By: Daniel Nardini
A friend of mine walks through a rural town called Mount Carroll, Illinois, as a past time. Every time he strolls through the town he has visited for so many years, he is saddened by the empty elementary school, the decaying sidewalks in various sections of town, and some of the empty storefronts. He told me that 40 years ago, Mount Carroll was a site to behold—a thriving main street American town. Some new private businesses did indeed open shop in the downtown area, but this cannot make up for all of the business that had been lost over the decades. It cannot make up for the growing number of empty and dilapidated homes my friend sees. Whatever housing boom Mount Carroll had has long since ended, and some owners just hold on to their vacant properties for what they hope will be better times.
Better times may be a long ways away as America seems to go from one war situation to another. This country just barely got out of a disastrous war in Iraq in 2011, and this country is still in Afghanistan—now the longest war in America’s history. Like the Vietnam War, it may be a generation before the full effects of these two wars are known, and Lord knows how many physically and psychologically damaged war veterans this country will have to treat for years to come. Now U.S. President Barack Obama wants to get involved in yet another war, this time with Syria. For a couple of years, the Syrian government has been waging war against rebel factions intent on overthrowing current Syrian dictator Bashar al-Assad. Atrocities have been committed on both sides, but as of late the Syrian government has been using chemical weapons (so it is alleged) against the rebels.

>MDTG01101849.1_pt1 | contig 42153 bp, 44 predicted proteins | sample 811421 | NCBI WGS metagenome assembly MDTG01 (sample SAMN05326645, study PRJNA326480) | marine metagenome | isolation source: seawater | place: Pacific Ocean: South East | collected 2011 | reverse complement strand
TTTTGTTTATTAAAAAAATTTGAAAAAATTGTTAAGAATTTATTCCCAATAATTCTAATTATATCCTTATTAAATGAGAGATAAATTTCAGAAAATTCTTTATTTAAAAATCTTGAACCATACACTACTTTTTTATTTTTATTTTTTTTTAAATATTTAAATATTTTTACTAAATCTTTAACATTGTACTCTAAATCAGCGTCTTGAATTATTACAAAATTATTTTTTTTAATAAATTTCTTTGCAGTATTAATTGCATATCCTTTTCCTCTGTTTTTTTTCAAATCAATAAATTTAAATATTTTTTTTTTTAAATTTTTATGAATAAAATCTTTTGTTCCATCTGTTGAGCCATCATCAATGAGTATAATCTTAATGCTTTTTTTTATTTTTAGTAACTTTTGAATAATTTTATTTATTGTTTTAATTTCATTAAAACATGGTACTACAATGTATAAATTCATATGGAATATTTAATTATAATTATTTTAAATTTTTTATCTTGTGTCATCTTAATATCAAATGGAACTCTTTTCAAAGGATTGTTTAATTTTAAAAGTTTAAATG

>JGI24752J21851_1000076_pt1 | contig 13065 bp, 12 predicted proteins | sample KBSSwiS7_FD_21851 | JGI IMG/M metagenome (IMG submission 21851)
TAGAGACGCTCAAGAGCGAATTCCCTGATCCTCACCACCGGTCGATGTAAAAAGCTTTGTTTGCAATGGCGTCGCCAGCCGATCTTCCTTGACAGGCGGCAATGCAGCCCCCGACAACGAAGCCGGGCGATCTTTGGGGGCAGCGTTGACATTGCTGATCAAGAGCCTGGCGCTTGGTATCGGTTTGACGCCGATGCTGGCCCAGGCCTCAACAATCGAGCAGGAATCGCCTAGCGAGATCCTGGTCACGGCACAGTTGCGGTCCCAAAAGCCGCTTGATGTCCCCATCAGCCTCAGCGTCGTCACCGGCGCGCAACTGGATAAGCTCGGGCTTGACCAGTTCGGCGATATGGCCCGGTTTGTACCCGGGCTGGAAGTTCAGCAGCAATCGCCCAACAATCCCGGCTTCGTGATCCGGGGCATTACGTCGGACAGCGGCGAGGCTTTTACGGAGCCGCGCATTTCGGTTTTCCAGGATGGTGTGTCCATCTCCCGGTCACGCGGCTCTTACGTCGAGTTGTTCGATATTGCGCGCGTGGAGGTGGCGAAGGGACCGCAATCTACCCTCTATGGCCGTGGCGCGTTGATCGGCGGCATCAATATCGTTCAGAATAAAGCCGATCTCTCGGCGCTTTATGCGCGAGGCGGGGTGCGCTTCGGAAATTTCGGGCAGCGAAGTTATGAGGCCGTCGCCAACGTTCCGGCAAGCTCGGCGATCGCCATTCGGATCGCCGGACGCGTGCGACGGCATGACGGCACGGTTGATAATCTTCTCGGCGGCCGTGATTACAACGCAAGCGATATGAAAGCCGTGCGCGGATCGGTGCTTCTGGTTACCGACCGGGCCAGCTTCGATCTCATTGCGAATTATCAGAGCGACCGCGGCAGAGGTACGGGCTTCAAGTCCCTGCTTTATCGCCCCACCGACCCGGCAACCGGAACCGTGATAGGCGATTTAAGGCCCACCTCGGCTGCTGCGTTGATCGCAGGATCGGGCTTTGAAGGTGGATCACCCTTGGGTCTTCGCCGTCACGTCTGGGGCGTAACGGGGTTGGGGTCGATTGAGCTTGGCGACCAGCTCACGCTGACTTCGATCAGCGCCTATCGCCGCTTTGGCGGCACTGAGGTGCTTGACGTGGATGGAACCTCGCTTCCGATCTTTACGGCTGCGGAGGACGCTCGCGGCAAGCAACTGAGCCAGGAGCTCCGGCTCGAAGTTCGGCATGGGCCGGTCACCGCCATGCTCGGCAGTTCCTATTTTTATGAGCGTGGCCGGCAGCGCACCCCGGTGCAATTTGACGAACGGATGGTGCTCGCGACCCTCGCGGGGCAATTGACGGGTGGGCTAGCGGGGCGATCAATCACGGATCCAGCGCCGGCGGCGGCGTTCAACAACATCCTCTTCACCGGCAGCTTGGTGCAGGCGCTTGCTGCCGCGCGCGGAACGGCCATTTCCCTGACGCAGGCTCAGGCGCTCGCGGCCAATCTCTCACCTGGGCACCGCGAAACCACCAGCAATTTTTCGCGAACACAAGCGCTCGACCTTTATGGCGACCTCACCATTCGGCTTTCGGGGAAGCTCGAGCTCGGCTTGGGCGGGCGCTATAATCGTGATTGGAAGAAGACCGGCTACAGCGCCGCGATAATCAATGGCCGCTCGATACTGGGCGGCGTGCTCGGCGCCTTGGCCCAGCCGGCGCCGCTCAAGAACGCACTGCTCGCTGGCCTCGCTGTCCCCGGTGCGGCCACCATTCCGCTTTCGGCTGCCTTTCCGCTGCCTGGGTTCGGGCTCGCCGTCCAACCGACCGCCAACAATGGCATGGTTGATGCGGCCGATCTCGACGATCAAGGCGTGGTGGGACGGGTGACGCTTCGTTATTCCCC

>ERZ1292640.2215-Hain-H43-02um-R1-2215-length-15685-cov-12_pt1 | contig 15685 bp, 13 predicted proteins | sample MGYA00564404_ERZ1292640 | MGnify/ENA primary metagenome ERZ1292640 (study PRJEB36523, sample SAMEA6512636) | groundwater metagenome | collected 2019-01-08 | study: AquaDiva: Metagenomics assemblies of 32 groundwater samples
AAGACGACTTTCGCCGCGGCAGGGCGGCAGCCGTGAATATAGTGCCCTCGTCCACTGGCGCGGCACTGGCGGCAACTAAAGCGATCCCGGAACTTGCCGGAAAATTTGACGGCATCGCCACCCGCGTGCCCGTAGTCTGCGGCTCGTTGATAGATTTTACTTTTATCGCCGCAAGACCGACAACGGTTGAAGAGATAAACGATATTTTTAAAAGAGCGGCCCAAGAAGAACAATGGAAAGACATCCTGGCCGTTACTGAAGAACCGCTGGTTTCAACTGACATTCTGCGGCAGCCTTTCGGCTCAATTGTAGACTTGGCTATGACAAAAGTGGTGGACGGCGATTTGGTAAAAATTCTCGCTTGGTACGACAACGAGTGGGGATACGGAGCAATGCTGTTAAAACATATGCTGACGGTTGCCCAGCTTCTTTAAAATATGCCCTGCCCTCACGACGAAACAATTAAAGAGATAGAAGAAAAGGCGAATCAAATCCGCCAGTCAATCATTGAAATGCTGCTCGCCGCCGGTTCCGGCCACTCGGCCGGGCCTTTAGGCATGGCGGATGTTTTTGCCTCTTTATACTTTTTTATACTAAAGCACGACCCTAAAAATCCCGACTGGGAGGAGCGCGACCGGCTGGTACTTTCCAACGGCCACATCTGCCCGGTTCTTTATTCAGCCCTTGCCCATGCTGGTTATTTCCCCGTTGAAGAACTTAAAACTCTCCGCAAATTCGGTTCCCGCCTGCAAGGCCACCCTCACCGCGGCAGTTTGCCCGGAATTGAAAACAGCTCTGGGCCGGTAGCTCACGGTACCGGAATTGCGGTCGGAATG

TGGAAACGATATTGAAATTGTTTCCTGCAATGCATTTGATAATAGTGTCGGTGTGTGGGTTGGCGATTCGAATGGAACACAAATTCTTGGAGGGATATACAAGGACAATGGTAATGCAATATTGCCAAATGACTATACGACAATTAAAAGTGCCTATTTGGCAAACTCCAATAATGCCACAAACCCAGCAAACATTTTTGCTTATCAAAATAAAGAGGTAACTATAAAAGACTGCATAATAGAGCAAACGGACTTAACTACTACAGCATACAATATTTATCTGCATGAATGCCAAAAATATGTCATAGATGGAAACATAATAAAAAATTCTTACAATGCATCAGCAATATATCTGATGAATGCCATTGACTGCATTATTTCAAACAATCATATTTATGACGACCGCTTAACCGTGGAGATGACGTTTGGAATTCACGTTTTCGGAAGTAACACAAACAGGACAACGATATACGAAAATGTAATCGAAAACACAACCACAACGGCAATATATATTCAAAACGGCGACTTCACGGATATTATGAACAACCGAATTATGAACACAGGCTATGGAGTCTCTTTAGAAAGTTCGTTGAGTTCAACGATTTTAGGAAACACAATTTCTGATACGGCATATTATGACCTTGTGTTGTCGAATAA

Now somehow the Democrats and Republicans in the U.S. Congress are “incensed” at this “atrocity,” and want to militarily intervene. For Obama it is a win-win situation for him—his popularity is falling in the post-election polls. But any intervention will require money…..money America does not seem to have for the most part. This is one of the reasons why the U.S. is getting out of Afghanistan—just no more money and no more willpower to stay in a war that seems to be lost. As bad as Syria’s civil war is, I believe that it should stay a civil war. The United States has serious, serious problems here at home, and the one thing America does not need is to get seriously involved in another war halfway around the world that has nothing to do with this nation’s security. A war weary American populace wants to see the government dealing with the moribund U.S. economy as enthusiastically as it seems to want to get involved in Syria. Only 15 percent of all Americans even remotely support any type of intervention against Syria, and the greatest danger to all this is that this country might get into a real conflict with Russia which is supporting al-Assad.
It seems that both parties are slipping into another war mood that this country can ill-afford. What I find sad is that after all these decades neither party has learned the consequences of their actions—all of the wars that America has fought have drained this country badly and have cost the American people dearly. As my friend once told me, “the most important lesson America has learned from history is that it has learned nothing from history.” Meanwhile, my friend laments Mount Carroll’s woes as he walks through town.